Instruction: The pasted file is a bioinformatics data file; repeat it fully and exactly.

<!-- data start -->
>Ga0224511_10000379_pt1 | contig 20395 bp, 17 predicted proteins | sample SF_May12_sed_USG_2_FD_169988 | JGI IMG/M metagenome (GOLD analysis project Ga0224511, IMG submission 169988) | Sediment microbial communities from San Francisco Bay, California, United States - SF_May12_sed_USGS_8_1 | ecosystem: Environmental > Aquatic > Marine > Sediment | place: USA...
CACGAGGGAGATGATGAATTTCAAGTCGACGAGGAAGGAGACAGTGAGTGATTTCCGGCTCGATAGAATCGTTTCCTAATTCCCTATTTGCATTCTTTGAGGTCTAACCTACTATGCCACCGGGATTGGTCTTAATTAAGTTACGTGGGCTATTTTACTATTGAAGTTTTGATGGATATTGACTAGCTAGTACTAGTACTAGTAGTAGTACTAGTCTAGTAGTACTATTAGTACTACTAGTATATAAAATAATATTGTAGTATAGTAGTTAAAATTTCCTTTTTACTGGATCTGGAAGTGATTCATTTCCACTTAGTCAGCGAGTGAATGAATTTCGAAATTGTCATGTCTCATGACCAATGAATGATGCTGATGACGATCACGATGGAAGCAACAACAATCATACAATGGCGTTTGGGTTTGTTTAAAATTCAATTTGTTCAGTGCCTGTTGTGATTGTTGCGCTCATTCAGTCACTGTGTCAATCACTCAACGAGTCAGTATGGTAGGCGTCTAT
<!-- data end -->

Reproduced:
>Ga0224511_10000379_pt1 | contig 20395 bp, 17 predicted proteins | sample SF_May12_sed_USG_2_FD_169988 | JGI IMG/M metagenome (GOLD analysis project Ga0224511, IMG submission 169988) | Sediment microbial communities from San Francisco Bay, California, United States - SF_May12_sed_USGS_8_1 | ecosystem: Environmental > Aquatic > Marine > Sediment | place: USA...
CACGAGGGAGATGATGAATTTCAAGTCGACGAGGAAGGAGACAGTGAGTGATTTCCGGCTCGATAGAATCGTTTCCTAATTCCCTATTTGCATTCTTTGAGGTCTAACCTACTATGCCACCGGGATTGGTCTTAATTAAGTTACGTGGGCTATTTTACTATTGAAGTTTTGATGGATATTGACTAGCTAGTACTAGTACTAGTAGTAGTACTAGTCTAGTAGTACTATTAGTACTACTAGTATATAAAATAATATTGTAGTATAGTAGTTAAAATTTCCTTTTTACTGGATCTGGAAGTGATTCATTTCCACTTAGTCAGCGAGTGAATGAATTTCGAAATTGTCATGTCTCATGACCAATGAATGATGCTGATGACGATCACGATGGAAGCAACAACAATCATACAATGGCGTTTGGGTTTGTTTAAAATTCAATTTGTTCAGTGCCTGTTGTGATTGTTGCGCTCATTCAGTCACTGTGTCAATCACTCAACGAGTCAGTATGGTAGGCGTCTAT